The killing of 22 people in El Paso, Texas, at the weekend is conflicting in that it is both horrifying and yet not wholly surprising.

The 21-year old gunman, a white male and supporter of President Trump, carried out his killing spree at a crowded supermarket as people in the US-Mexican Border city bought supplies for their children getting ready to return to school.

Shortly before the massacre, the gunman posted a document online describing the attack as “a response to the Hispanic invasion,” and accusing Democrats of “pandering to the Hispanic voting bloc”. He also condemned “race mixing” and “interracial unions”.

“Yet another reason to send them back,” it said.

Linking the attack to a “mental illness problem, President Trump also apportioned blame on the media, writing on Twitter: “The media has a big responsibility to life and safety in our Country. Fake News has contributed greatly to the anger and rage that has built up over many years.”

Among other things, such a statement is ironic when you consider how the media has allowed Trump to go largely unchallenged since the first day of his presidency when he questioned if Barack Obama was born in the United States.

Mr Trump has considered several issues are to blame for the violent attack in El Paso, everything except an admission that his hateful language contributed. But make no mistake, it did.

When presidential hopeful and El Paso native Beto O’Rourke spoke to reporters on Monday about what Mr Trump could do in response to the shooting, it was clear how angry he was with the merry-go-round of questions seemingly ignoring the elephant in the room.

If you haven’t already seen the footage, it is well worth a watch. A visibly shaken O’Rourke pulls no punches when he tells reporters to “connect the dots about what [Trump] has been doing”.

“He’s not tolerating racism, he is promoting racism,” he said, adding: “He’s not tolerating violence, he’s inciting racism and violence in this country.”

The discussion over gun laws predates president Trump and quite frankly, it’s not one anyone needs to hear debated here.

Similarly the discussion over immigration is a complex one. But America has now moved into much more dangerous territory because along with problems relating to the availability and regulation of weapons, it has a president who uses inflammatory rhetoric on an almost daily basis about people who are not white. And it has become a recipe for disaster and murder on a mass scale. Last year, 11 people were murdered at a synagogue in Pittsburgh by a man who, hours earlier, had accused Jewish refugee support agency of allowing “invaders in that kill our country”.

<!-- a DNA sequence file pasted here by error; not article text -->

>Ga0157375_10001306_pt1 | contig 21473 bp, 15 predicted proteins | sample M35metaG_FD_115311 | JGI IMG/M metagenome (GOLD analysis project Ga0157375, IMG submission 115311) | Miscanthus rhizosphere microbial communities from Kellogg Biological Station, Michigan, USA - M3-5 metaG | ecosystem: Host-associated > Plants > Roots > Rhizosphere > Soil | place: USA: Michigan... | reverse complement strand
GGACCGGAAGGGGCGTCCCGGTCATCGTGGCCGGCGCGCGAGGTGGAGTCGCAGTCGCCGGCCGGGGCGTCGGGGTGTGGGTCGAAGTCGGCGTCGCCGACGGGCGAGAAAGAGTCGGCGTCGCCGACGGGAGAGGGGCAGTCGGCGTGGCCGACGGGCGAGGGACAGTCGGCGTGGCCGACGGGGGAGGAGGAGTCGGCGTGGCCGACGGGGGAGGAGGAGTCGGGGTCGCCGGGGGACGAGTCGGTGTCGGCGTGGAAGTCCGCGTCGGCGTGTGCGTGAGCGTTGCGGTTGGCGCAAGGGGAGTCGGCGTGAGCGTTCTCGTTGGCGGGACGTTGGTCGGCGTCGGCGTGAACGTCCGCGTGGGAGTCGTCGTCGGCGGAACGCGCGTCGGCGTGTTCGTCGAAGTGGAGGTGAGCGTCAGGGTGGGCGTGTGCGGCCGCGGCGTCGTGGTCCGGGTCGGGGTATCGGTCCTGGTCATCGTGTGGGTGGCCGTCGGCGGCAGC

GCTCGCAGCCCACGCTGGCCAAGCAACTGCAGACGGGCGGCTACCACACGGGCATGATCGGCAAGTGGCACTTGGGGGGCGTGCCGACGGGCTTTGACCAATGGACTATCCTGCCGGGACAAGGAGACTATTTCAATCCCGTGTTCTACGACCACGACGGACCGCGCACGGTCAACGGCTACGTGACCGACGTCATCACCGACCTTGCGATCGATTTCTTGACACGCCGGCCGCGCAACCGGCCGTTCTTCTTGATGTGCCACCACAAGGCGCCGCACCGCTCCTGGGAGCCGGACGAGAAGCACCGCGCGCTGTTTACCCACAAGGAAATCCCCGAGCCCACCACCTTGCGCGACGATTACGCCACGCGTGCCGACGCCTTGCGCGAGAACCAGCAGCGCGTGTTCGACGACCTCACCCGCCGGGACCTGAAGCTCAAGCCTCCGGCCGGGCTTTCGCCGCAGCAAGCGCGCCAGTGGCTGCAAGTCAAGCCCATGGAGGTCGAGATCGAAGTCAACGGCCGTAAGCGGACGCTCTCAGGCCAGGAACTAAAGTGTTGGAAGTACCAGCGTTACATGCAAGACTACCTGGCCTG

The mass shooting at the Tree of Life Synagogue is the worst anti-Semitic attack in US history and took place during the 2018 midterm election campaign when Mr Trump seized on an immigrant “caravan” coming to the US from central America to incite panic and fear among the electorate.

Then, like the El Paso massacre, the White House had to deny President Trump’s language had inspired the killings in any way.

But there is something deeply wrong when a President, or anyone in a position of power, has to come out time and time again to insist that his behaviour and rhetoric has nothing to do with people being murdered on a mass scale.

Mr Trump does not openly call for people to use violence against others in support of his agenda and policies, but the language he uses dehumanises immigrants and minorities. It conveys a message of support and solidarity to people, like the El Paso shooter, enabling them to assert their beliefs that “immigrants and racial minorities are a scourge on America.” As people on the island of Ireland know all too well, rhetoric against another tribe acts as a motivator to aggrieved people to take matters into their own hands.

Frankly it is the height of hypocrisy to refer to immigrants as “vermin”, “criminals” and “rapists” and then act surprised and saddened by the murderous act of a person evidently motivated by such language.

It is not enough for Mr Trump to condemn racism and white supremacy.

It is time to call out this behaviour and language for what it is: racist, dangerous and clearly an incitement to murder. I

f there’s any hope, he must stop using the destructive language that has become a feature of his presidency. Maybe he’ll condemn those chanting at his next rally about sending people back.

It’s unlikely, but I live in hope.